Noor Quek, head of NQ International, which offers advisory services to family offices in Asia and the Middle East, has also noticed that some family offices in Europe and the Middle East are turning their sights to Asia.
“They may not have a full-fledged family office transferred here, but they’re definitely looking at setting up a satellite office,” Ms. Quek said. “I don’t think it’s a flight of capital, but in times of uncertainties like these people just want to diversify their assets and have some in a bank that is safe. And that’s certainly the case with our local banks. They may not invest that money straight away, but at least it’s there and they’re building the relationship with the bank.”
Singapore, in particular, is benefiting from the movement of assets to Asia. “There is a Singapore ‘trust’ because our laws and tax rates are conducive,” she said.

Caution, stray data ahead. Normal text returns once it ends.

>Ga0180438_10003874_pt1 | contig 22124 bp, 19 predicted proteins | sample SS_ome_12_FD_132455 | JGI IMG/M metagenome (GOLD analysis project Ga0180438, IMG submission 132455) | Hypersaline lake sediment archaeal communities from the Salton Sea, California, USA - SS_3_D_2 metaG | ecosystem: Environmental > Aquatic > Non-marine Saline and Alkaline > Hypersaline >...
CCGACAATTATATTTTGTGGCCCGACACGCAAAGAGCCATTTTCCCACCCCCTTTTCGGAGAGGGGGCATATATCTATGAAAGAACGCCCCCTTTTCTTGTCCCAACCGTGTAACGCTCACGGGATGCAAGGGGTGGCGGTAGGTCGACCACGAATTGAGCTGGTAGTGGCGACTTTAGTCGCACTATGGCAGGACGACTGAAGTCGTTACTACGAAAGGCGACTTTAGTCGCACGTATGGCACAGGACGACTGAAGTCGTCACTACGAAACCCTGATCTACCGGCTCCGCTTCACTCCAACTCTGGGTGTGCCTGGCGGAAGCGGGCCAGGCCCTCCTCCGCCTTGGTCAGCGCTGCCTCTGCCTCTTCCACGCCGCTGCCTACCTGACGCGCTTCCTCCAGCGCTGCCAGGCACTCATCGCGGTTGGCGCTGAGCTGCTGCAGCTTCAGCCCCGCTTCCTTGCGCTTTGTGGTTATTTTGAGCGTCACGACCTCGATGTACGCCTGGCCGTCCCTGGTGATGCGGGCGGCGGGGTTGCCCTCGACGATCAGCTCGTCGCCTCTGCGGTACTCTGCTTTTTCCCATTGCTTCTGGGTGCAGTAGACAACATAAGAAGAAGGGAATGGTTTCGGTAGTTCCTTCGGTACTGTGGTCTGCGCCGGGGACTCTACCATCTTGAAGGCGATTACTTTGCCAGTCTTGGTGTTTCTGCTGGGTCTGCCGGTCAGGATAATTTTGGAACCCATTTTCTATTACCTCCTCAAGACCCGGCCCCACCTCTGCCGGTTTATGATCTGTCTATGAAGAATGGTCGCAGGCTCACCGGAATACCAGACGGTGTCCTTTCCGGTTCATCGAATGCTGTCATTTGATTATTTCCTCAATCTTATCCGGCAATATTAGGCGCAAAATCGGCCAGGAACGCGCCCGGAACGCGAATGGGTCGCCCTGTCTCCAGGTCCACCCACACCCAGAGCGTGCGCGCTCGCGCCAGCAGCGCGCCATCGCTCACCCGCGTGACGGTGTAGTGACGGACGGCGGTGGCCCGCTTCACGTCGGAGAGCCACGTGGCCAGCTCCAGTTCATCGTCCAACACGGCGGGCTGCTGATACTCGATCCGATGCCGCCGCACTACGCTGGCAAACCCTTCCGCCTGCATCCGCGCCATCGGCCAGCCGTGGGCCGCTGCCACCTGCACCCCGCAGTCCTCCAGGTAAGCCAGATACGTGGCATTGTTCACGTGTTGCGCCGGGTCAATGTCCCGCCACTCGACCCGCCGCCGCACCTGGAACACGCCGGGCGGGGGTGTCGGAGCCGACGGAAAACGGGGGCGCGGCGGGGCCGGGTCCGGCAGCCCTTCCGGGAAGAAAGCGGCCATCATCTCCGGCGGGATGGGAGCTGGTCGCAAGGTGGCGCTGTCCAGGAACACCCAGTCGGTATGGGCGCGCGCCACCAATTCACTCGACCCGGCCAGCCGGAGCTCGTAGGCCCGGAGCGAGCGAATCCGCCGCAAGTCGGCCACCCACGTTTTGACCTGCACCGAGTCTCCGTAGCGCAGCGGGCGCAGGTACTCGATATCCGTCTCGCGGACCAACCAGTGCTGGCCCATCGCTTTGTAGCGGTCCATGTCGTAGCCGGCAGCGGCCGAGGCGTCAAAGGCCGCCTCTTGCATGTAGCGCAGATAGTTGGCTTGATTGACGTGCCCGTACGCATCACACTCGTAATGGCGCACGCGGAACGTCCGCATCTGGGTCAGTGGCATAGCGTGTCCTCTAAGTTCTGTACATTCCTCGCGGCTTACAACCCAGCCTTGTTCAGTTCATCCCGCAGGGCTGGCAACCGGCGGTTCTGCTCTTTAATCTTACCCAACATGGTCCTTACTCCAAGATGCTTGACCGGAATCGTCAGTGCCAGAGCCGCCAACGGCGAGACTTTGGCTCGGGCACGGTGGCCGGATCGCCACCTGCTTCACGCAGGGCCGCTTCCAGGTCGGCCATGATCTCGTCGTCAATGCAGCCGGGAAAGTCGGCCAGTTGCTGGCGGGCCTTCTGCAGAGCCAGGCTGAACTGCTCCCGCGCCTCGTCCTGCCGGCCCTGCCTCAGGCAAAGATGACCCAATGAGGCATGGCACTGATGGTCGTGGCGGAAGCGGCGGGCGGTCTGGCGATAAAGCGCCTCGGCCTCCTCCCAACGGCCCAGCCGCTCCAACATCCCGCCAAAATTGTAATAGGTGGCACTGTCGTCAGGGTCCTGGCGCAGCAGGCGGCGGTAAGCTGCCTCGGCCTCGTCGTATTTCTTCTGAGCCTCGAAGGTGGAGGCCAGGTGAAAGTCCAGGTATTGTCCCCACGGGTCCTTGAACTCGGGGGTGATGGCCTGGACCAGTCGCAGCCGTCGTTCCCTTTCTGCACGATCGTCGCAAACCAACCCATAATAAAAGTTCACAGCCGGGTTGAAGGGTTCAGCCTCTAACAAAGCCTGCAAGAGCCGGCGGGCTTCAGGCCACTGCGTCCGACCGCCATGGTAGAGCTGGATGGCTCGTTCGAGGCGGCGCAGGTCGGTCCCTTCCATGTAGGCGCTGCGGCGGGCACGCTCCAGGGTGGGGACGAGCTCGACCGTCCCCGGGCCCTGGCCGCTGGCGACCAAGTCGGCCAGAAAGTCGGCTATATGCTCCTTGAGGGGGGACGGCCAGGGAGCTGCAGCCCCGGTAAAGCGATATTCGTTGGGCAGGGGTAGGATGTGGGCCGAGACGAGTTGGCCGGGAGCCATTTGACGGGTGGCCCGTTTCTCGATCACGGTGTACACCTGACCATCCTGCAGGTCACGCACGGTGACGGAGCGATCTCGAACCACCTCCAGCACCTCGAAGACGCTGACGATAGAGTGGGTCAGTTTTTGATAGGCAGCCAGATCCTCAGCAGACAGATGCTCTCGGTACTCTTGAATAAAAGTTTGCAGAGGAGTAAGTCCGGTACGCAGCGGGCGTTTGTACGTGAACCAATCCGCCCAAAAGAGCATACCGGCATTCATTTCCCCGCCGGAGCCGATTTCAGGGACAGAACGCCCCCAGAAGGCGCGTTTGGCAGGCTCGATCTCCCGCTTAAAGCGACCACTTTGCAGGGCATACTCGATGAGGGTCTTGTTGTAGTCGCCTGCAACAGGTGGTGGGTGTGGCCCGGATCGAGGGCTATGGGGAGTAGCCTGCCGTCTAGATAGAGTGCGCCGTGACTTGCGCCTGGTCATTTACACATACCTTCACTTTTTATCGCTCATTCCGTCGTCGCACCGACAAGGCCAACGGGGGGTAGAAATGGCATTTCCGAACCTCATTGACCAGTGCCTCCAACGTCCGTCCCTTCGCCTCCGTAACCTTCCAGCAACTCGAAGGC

Wilson Aw, head of UOB Private Banking, said high-net-worth individuals had been thinking hard about their banks’ safety ever since the Lehman Brothers crisis of 2008. They are considering putting their money into safer banks, while also trying to diversify.
Ms. Tan of DBS said there was also a general appetite from non-Asian investors for the Asian product offerings that are linked to the region’s growth and in which Asian banks specialized. “Some clients might just be interested in opening a simple cash deposit in renminbi or rupee currencies,” she said.